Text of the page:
Depression, Substance Abuse Disorders May Raise Men's Heart Disease Risk

Dec 05, 2013 | Updated Jan 23, 2014

Mental conditions -- ranging from schizophrenia to substance abuse disorders -- could raise men's risk of heart disease, according to a new study.

Researchers from the University of Edinburgh, the University of Southampton and the Karolinska Institute found that the risk of heart disease was higher among men diagnosed with a mental disorder at age 18, as well as men who eventually were hospitalized because of a psychiatric disorder later on in life.

"Our findings suggest that mental disorders pose a huge public health burden in terms of premature illness and death due to coronary heart disease," study researcher Catharine Gale, of the universities of Edinburgh and Southampton, said in a statement. "The physical health care of people with mental disorders needs to be a priority for clinicians if this burden is to be reduced."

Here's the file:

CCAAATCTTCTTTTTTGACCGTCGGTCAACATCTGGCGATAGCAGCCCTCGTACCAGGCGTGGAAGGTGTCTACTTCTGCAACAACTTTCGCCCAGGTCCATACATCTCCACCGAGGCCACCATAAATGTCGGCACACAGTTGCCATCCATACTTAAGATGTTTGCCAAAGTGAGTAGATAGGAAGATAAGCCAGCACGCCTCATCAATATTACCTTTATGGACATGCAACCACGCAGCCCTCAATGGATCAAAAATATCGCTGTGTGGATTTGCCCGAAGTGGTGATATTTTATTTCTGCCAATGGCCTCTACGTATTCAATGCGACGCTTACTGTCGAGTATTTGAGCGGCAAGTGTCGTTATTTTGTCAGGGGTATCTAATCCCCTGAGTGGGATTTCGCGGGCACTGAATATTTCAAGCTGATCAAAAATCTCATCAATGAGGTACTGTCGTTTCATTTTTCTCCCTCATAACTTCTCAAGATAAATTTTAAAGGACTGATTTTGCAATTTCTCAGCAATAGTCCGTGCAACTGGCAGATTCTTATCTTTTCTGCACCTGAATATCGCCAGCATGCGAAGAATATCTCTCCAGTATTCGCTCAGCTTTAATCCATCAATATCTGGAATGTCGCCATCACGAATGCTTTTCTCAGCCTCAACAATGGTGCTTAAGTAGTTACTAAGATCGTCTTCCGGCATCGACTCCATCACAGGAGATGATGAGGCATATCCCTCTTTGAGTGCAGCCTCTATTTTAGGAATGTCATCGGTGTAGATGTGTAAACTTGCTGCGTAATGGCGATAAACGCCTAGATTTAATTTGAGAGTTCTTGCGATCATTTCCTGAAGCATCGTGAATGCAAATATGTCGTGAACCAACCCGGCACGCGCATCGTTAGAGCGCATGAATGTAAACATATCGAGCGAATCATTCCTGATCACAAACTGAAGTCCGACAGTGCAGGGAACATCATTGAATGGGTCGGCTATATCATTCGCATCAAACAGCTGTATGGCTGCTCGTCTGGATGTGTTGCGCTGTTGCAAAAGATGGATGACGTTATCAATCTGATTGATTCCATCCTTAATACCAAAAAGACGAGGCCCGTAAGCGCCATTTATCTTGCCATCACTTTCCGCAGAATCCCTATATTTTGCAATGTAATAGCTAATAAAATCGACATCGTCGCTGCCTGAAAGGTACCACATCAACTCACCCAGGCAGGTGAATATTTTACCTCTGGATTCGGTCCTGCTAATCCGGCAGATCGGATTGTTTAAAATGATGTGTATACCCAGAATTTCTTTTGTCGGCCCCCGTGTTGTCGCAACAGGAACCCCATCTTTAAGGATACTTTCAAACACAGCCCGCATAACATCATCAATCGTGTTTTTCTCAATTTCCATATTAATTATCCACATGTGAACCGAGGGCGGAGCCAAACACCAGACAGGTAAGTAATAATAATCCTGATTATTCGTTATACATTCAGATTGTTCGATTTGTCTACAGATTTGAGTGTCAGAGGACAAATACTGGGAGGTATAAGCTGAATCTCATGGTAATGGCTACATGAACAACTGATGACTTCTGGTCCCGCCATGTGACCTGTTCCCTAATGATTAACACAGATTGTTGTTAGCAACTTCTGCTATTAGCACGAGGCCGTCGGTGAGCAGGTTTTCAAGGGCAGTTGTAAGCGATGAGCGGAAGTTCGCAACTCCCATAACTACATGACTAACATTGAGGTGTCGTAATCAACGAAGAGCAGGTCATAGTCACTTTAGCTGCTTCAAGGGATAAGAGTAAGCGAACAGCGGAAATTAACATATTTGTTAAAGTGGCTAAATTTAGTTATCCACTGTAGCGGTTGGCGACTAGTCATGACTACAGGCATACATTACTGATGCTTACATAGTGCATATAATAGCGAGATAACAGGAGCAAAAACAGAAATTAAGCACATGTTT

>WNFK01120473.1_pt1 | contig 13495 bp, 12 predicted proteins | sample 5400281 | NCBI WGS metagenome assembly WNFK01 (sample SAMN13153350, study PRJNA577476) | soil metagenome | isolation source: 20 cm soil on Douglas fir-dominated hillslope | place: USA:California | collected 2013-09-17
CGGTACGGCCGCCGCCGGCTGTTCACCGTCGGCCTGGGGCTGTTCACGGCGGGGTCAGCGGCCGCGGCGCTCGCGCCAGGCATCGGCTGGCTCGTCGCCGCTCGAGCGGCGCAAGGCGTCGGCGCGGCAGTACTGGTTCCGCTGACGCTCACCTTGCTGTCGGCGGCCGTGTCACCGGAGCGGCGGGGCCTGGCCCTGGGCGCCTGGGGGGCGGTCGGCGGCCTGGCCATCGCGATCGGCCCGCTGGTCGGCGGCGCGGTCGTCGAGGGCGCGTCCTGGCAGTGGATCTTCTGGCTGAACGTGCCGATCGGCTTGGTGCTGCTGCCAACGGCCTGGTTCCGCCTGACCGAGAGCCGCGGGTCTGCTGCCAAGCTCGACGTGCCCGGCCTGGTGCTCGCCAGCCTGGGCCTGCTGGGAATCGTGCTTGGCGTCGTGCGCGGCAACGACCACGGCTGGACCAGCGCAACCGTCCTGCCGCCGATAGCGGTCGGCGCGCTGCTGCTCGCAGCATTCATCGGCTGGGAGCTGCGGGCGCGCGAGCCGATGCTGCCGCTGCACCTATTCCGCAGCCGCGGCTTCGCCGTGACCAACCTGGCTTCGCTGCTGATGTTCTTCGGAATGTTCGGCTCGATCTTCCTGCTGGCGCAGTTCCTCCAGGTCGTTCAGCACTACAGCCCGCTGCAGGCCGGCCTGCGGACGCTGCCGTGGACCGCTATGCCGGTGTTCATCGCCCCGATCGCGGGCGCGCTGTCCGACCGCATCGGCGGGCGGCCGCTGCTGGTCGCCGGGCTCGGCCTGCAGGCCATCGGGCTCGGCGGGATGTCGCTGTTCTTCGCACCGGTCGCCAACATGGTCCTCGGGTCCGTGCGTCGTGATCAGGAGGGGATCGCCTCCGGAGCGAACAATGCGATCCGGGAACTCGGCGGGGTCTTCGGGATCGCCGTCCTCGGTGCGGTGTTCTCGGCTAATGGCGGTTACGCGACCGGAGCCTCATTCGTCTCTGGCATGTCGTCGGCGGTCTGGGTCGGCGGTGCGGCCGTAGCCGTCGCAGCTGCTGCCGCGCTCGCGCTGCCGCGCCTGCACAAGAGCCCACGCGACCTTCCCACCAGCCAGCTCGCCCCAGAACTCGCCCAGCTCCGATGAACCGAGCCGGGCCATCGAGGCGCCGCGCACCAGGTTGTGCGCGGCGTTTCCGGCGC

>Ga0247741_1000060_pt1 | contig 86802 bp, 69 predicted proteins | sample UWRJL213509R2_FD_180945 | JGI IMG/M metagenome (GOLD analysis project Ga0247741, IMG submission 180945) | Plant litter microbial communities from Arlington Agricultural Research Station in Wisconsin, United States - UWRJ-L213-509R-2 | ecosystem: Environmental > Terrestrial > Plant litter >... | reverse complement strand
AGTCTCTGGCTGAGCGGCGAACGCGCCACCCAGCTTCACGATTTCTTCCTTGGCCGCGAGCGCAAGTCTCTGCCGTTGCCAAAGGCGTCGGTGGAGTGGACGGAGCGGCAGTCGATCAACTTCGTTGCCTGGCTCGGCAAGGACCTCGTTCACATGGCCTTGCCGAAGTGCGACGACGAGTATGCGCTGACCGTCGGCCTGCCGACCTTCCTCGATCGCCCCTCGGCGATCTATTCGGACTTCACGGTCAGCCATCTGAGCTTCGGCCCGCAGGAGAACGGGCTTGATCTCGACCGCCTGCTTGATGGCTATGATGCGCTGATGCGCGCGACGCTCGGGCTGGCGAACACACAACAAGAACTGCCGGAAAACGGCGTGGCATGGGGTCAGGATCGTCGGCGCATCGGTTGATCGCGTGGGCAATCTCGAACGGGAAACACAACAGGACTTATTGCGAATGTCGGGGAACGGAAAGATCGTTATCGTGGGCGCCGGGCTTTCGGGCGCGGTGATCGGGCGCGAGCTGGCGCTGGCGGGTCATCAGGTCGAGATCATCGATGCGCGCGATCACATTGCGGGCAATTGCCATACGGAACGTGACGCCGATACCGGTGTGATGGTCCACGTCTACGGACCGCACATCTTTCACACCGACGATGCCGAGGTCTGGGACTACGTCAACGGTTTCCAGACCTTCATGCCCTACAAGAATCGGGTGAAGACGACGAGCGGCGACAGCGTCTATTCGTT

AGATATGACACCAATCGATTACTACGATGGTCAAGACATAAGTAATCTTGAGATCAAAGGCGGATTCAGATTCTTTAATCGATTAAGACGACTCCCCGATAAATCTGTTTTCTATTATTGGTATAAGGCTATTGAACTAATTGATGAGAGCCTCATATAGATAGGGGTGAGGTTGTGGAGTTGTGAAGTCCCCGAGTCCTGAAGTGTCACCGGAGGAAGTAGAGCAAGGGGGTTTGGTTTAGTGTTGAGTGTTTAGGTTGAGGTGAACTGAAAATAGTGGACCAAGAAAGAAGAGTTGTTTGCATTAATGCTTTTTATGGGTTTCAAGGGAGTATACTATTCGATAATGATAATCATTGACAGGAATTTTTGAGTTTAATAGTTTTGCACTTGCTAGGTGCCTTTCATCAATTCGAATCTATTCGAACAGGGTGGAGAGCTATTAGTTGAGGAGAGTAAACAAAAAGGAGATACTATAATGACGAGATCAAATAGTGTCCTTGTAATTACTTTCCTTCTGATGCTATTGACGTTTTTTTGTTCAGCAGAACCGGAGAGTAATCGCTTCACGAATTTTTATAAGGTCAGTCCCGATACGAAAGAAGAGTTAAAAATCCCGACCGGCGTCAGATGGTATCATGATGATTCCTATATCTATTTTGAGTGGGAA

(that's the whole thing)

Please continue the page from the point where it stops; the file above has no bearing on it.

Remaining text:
The study, published in the journal Circulation, included 1,107,524 Swedish men who started the study at an average age of 18.3. Researchers looked at whether they were diagnosed with any mental conditions, and also looked at their hospital admission data for coronary heart disease and/or psychiatric disorders over a 22.6-year period.

Over that time period, the researchers found that having an alcohol abuse disorder or depression at the start of the study was associated with a higher risk of coronary heart disease. In addition, later hospitalization for substance use disorders and schizophrenia was associated with higher risk of coronary heart disease. They found that heart disease risk was highest for people who were hospitalized for a mental condition.

These findings held true even after taking into account other potential risk factors, such as body mass index, blood pressure, family socioeconomic status and diabetes.

Indeed, other studies have identified associations between mental conditions and heart risks. For instance, a Mayo Clinic study published earlier this year showed that moderate to severe depression is associated with a four times higher death risk for people who have heart failure. It's also associated with a higher risk of being hospitalized or having to go to the emergency room.